In the next five years, NASA's Earth Observing System Data and Information System (EOSDIS) archive will grow four-fold, from 65 petabytes (PB) to more than 250 PB. This growth will be driven primarily by two upcoming high-data-volume missions: the Surface Water and Ocean Topography (SWOT) and NASA-Indian Space Research Organization (ISRO) Synthetic Aperture Radar Mission (NISAR). These satellite missions will measure some of the planet's most complex processes in unprecedented detail, but the amount of data they will generate may be challenging for researchers to analyze.
SWOT will generate 20 terabytes (TB) of high-resolution data on Earth's surface water resources every day. This volume of data will make it impractical for researchers to download the data if they want to do timely analyses. For example, if someone were to download a day’s worth of global SWOT data, they would need 20 laptops, each capable of storing 1 TB of data. And with an average download speed of 25 megabits per second, it would take each of these 20 computers almost four days to download a terabyte each. Once NISAR is operational, it is expected to produce 86 TB of data per day. The time and energy needed to download this amount of data will incentivize researchers to change how they do science.
To make it easier for researchers to work with these Big Data collections, EOSDIS is migrating its 50 most popular datasets to the Earthdata Cloud in 2022, and in addition to upcoming SWOT and NISAR data, the entire EOSDIS data collection is on track to be migrated over the next two to three years. This co-location of large volumes of NASA data will enable researchers to analyze data directly in the cloud. Cloud computing streamlines scientific workflows, simplifies collaboration, and reduces computing time and cost by placing data in the cloud next to high performance computing.
NASA’s Earth Science Data Systems (ESDS) Program is innovating to ensure the research community has open access to the tools, software, and cyberinfrastructure needed to efficiently analyze large datasets in the cloud. One such tool is Harmony, NASA’s Earthdata Cloud Services System.
Single Access Point for the Earthdata Cloud
Harmony allows users to produce analysis-ready data by subsetting, reprojecting, and converting data to a cloud-optimized format. By subsetting data to an area of interest and a temporal extent, a user can minimize the size of their data request, reducing the time it takes to generate analysis-ready data. These data can then be accessed in the cloud (using Simple Storage Service, or S3, links) or downloaded to a local computer. These data reduction services, as they are called, allow users to only access and download data they need, saving the time, energy, and money it takes to move large files around.
In the past, if users wanted to transform NASA Earth science data, they would use data transformation services tied to individual EOSDIS Distributed Active Archive Centers (DAACs). But with the Earthdata Cloud, data from all the DAACs will be archived in one cloud-based archive; Harmony provides a single access point for these data.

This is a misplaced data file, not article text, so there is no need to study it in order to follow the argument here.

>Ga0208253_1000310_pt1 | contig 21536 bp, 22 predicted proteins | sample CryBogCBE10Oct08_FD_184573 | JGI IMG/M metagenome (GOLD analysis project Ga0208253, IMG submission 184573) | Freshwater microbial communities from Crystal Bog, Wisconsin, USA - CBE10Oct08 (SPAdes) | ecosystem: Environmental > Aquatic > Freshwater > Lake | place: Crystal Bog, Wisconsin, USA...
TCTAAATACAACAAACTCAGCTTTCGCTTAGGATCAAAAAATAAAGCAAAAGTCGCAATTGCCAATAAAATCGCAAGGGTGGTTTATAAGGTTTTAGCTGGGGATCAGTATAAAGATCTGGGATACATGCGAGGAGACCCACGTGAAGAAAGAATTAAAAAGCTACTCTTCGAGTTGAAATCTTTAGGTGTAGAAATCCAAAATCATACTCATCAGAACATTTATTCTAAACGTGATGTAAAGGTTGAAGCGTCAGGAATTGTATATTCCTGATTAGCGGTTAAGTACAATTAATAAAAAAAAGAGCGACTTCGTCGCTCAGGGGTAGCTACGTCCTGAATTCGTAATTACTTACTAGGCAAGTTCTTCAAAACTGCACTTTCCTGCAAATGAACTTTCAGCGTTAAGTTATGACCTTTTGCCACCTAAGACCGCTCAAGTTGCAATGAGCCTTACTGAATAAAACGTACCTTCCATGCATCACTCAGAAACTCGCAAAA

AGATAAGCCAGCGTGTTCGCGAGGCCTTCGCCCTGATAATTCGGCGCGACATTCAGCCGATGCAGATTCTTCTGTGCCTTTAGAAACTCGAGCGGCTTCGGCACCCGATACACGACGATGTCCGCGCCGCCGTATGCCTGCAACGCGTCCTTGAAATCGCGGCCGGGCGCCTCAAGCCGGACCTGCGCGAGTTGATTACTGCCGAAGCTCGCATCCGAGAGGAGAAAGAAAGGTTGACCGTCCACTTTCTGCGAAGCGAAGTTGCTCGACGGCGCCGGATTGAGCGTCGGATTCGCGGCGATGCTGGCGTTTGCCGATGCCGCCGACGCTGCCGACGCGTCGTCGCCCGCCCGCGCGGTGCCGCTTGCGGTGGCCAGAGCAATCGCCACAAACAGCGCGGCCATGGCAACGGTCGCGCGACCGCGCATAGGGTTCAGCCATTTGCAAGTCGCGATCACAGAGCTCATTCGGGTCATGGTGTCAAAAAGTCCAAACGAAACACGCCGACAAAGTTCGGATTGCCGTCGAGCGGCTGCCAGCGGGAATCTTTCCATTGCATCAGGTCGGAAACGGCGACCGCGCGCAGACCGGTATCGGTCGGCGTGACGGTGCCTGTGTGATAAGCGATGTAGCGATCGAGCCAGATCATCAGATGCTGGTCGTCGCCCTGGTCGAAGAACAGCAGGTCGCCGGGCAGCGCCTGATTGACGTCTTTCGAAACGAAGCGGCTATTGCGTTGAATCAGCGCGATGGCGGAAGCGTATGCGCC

Harmony allows users to reproject data to different Coordinate Reference Systems (CRS) so that the data are ready to incorporate into analyses. In addition, users can convert NetCDF data into cloud-optimized file formats such as Zarr and Cloud Optimized GeoTIFF (COG) files. Zarr is an open-source library for storing multidimensional arrays with attributes and dimensions similar to NetCDF4. Cloud-optimized files such as Zarr and COG allow researchers to quickly process large, complex datasets, reducing the amount of time it takes to develop new insights.
How to Use Harmony
You may not realize it, but Earthdata Search already uses Harmony to transform certain cloud-based data. But there are other ways people can use Harmony services in their scientific workflows. Harmony can be accessed using the application programming interface (API), and the documentation for how to use the API can be found on the Earthdata Harmony landing page.
Harmony developers have also created an installable Python package, called Harmony-py, that can be used to request data. An example of how to use the Harmony-py package with a Jupyter Notebook was demonstrated at the Openscapes 2021 Cloud Hackathon and has been posted on the hackathon website.
Harmony services are still in development by a community of developers within NASA’s EOSDIS. These services are currently available for 119 datasets, which are listed on the Openscapes Harmony tutorial page. Community development is a key component of NASA’s Open-Source Science Initiative (OSSI) because it helps reduce the barriers for re-use of code and sharing of domain knowledge. Keep up to date on the latest Harmony developments on the Harmony GitHub page.